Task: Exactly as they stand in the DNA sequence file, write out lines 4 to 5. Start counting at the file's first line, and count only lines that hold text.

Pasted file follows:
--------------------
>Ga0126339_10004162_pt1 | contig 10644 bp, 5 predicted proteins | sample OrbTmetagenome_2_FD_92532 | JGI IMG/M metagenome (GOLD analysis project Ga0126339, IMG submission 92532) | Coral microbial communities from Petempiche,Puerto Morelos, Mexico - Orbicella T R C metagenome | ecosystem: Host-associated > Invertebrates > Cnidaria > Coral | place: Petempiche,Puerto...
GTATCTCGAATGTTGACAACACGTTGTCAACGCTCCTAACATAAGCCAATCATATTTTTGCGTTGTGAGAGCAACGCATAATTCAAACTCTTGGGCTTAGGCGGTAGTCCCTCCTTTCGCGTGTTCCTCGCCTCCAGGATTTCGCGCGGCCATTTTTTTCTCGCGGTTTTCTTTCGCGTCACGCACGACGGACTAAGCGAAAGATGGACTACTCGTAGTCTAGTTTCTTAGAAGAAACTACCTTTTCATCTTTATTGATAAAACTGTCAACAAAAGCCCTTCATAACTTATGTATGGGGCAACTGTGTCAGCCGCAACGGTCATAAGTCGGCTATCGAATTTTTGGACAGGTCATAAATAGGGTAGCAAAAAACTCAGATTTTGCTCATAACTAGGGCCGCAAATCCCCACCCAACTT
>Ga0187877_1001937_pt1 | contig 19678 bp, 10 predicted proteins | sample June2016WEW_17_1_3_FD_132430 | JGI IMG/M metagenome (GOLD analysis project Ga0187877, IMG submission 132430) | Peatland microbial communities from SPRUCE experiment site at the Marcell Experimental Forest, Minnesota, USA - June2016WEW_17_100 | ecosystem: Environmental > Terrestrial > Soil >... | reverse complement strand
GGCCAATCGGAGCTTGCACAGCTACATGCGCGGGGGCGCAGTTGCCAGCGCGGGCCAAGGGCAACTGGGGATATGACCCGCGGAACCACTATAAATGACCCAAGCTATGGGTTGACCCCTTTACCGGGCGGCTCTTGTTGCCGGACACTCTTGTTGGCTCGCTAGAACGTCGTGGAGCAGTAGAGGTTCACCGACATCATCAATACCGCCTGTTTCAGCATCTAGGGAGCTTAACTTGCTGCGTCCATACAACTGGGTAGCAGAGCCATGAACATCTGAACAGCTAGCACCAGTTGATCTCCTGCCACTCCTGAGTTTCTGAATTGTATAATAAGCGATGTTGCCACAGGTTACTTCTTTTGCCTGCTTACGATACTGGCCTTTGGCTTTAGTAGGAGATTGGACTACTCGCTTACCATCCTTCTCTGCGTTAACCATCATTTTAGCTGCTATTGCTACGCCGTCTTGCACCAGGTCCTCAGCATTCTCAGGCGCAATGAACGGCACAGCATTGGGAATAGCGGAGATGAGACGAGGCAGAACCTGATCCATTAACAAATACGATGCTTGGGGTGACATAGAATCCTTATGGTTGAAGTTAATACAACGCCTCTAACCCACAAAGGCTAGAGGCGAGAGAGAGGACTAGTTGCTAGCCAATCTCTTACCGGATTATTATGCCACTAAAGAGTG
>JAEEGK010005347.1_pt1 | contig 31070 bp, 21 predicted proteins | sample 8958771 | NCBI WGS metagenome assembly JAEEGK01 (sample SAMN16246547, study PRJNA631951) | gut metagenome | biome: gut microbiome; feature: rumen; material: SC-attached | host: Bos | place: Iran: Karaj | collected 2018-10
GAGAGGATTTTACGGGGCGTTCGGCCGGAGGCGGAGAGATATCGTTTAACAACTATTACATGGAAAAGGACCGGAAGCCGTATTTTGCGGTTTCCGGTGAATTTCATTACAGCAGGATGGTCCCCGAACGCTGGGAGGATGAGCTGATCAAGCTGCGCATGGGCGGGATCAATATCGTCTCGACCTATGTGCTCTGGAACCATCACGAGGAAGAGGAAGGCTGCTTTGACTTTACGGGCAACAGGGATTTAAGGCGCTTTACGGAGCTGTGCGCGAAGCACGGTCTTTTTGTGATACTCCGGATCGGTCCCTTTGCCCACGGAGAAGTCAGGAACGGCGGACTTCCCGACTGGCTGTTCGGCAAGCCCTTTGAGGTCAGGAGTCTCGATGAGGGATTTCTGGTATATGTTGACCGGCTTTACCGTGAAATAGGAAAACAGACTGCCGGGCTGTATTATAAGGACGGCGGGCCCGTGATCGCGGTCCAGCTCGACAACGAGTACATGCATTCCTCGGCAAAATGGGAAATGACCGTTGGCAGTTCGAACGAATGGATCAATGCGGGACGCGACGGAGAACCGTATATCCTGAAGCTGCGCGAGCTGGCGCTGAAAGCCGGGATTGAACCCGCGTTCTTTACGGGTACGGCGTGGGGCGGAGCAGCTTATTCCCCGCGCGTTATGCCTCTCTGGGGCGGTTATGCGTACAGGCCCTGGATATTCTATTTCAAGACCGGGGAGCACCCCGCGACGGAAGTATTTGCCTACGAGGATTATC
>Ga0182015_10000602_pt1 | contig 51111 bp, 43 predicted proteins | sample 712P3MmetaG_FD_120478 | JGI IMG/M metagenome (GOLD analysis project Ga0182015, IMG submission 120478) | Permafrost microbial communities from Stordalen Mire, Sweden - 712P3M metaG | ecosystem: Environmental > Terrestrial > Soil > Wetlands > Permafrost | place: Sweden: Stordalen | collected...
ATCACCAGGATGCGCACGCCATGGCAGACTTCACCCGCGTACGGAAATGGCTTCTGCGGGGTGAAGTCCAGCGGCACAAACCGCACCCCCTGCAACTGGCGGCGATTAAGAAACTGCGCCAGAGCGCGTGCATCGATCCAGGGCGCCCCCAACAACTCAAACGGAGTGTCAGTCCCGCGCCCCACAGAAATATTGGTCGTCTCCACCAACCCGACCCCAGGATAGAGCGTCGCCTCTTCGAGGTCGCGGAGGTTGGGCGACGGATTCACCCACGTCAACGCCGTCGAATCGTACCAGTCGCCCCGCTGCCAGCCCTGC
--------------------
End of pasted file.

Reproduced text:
GGCCAATCGGAGCTTGCACAGCTACATGCGCGGGGGCGCAGTTGCCAGCGCGGGCCAAGGGCAACTGGGGATATGACCCGCGGAACCACTATAAATGACCCAAGCTATGGGTTGACCCCTTTACCGGGCGGCTCTTGTTGCCGGACACTCTTGTTGGCTCGCTAGAACGTCGTGGAGCAGTAGAGGTTCACCGACATCATCAATACCGCCTGTTTCAGCATCTAGGGAGCTTAACTTGCTGCGTCCATACAACTGGGTAGCAGAGCCATGAACATCTGAACAGCTAGCACCAGTTGATCTCCTGCCACTCCTGAGTTTCTGAATTGTATAATAAGCGATGTTGCCACAGGTTACTTCTTTTGCCTGCTTACGATACTGGCCTTTGGCTTTAGTAGGAGATTGGACTACTCGCTTACCATCCTTCTCTGCGTTAACCATCATTTTAGCTGCTATTGCTACGCCGTCTTGCACCAGGTCCTCAGCATTCTCAGGCGCAATGAACGGCACAGCATTGGGAATAGCGGAGATGAGACGAGGCAGAACCTGATCCATTAACAAATACGATGCTTGGGGTGACATAGAATCCTTATGGTTGAAGTTAATACAACGCCTCTAACCCACAAAGGCTAGAGGCGAGAGAGAGGACTAGTTGCTAGCCAATCTCTTACCGGATTATTATGCCACTAAAGAGTG
>JAEEGK010005347.1_pt1 | contig 31070 bp, 21 predicted proteins | sample 8958771 | NCBI WGS metagenome assembly JAEEGK01 (sample SAMN16246547, study PRJNA631951) | gut metagenome | biome: gut microbiome; feature: rumen; material: SC-attached | host: Bos | place: Iran: Karaj | collected 2018-10